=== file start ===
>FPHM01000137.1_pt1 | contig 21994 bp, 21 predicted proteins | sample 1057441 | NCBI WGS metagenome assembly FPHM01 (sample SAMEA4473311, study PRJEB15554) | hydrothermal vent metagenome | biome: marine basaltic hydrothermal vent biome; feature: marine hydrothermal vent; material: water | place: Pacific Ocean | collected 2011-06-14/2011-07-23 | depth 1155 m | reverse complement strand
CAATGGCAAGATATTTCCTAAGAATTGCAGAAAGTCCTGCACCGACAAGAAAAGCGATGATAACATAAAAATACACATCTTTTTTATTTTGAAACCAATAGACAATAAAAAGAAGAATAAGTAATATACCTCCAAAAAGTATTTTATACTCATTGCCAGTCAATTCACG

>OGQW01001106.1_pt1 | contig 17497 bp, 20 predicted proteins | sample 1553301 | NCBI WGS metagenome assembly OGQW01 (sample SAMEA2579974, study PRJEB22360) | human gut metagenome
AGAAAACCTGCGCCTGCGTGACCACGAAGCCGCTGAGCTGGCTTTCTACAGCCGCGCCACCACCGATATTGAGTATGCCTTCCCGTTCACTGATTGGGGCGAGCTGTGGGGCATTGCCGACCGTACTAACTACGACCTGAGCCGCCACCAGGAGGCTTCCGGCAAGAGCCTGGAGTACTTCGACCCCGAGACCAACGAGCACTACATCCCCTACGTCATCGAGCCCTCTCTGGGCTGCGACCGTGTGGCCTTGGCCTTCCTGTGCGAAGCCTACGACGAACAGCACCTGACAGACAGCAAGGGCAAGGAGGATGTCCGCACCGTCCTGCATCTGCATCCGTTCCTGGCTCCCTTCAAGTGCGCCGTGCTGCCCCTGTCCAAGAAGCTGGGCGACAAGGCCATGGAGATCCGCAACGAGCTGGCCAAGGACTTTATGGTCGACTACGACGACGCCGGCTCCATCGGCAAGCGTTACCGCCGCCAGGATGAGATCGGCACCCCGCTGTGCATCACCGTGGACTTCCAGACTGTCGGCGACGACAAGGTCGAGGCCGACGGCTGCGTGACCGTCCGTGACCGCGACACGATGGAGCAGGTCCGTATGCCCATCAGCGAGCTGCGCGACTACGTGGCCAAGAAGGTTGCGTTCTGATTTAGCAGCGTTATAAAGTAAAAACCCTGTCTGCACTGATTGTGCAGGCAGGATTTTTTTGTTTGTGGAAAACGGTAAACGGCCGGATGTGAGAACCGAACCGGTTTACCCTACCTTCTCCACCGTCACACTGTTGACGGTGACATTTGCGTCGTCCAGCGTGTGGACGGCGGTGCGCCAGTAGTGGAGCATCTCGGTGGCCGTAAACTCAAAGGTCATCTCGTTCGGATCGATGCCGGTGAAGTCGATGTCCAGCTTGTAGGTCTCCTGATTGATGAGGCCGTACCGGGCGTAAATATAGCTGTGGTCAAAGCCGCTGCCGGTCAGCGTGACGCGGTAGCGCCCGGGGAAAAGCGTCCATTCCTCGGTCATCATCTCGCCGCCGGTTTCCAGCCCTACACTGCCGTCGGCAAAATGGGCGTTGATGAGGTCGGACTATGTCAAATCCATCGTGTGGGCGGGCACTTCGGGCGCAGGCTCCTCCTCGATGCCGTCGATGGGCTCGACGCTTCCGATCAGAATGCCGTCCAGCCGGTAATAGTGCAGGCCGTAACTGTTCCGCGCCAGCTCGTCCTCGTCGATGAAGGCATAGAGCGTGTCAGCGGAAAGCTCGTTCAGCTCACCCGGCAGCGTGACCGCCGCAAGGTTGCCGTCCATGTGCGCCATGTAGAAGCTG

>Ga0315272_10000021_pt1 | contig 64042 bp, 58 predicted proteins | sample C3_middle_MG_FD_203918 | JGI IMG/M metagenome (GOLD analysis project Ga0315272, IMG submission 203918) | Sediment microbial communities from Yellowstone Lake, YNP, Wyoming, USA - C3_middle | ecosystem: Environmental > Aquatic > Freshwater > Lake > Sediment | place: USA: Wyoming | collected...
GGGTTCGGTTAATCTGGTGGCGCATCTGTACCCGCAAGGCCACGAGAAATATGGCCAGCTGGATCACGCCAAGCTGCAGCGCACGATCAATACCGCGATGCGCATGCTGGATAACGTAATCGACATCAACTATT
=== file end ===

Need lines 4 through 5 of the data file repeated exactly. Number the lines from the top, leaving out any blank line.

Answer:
AGAAAACCTGCGCCTGCGTGACCACGAAGCCGCTGAGCTGGCTTTCTACAGCCGCGCCACCACCGATATTGAGTATGCCTTCCCGTTCACTGATTGGGGCGAGCTGTGGGGCATTGCCGACCGTACTAACTACGACCTGAGCCGCCACCAGGAGGCTTCCGGCAAGAGCCTGGAGTACTTCGACCCCGAGACCAACGAGCACTACATCCCCTACGTCATCGAGCCCTCTCTGGGCTGCGACCGTGTGGCCTTGGCCTTCCTGTGCGAAGCCTACGACGAACAGCACCTGACAGACAGCAAGGGCAAGGAGGATGTCCGCACCGTCCTGCATCTGCATCCGTTCCTGGCTCCCTTCAAGTGCGCCGTGCTGCCCCTGTCCAAGAAGCTGGGCGACAAGGCCATGGAGATCCGCAACGAGCTGGCCAAGGACTTTATGGTCGACTACGACGACGCCGGCTCCATCGGCAAGCGTTACCGCCGCCAGGATGAGATCGGCACCCCGCTGTGCATCACCGTGGACTTCCAGACTGTCGGCGACGACAAGGTCGAGGCCGACGGCTGCGTGACCGTCCGTGACCGCGACACGATGGAGCAGGTCCGTATGCCCATCAGCGAGCTGCGCGACTACGTGGCCAAGAAGGTTGCGTTCTGATTTAGCAGCGTTATAAAGTAAAAACCCTGTCTGCACTGATTGTGCAGGCAGGATTTTTTTGTTTGTGGAAAACGGTAAACGGCCGGATGTGAGAACCGAACCGGTTTACCCTACCTTCTCCACCGTCACACTGTTGACGGTGACATTTGCGTCGTCCAGCGTGTGGACGGCGGTGCGCCAGTAGTGGAGCATCTCGGTGGCCGTAAACTCAAAGGTCATCTCGTTCGGATCGATGCCGGTGAAGTCGATGTCCAGCTTGTAGGTCTCCTGATTGATGAGGCCGTACCGGGCGTAAATATAGCTGTGGTCAAAGCCGCTGCCGGTCAGCGTGACGCGGTAGCGCCCGGGGAAAAGCGTCCATTCCTCGGTCATCATCTCGCCGCCGGTTTCCAGCCCTACACTGCCGTCGGCAAAATGGGCGTTGATGAGGTCGGACTATGTCAAATCCATCGTGTGGGCGGGCACTTCGGGCGCAGGCTCCTCCTCGATGCCGTCGATGGGCTCGACGCTTCCGATCAGAATGCCGTCCAGCCGGTAATAGTGCAGGCCGTAACTGTTCCGCGCCAGCTCGTCCTCGTCGATGAAGGCATAGAGCGTGTCAGCGGAAAGCTCGTTCAGCTCACCCGGCAGCGTGACCGCCGCAAGGTTGCCGTCCATGTGCGCCATGTAGAAGCTG

>Ga0315272_10000021_pt1 | contig 64042 bp, 58 predicted proteins | sample C3_middle_MG_FD_203918 | JGI IMG/M metagenome (GOLD analysis project Ga0315272, IMG submission 203918) | Sediment microbial communities from Yellowstone Lake, YNP, Wyoming, USA - C3_middle | ecosystem: Environmental > Aquatic > Freshwater > Lake > Sediment | place: USA: Wyoming | collected...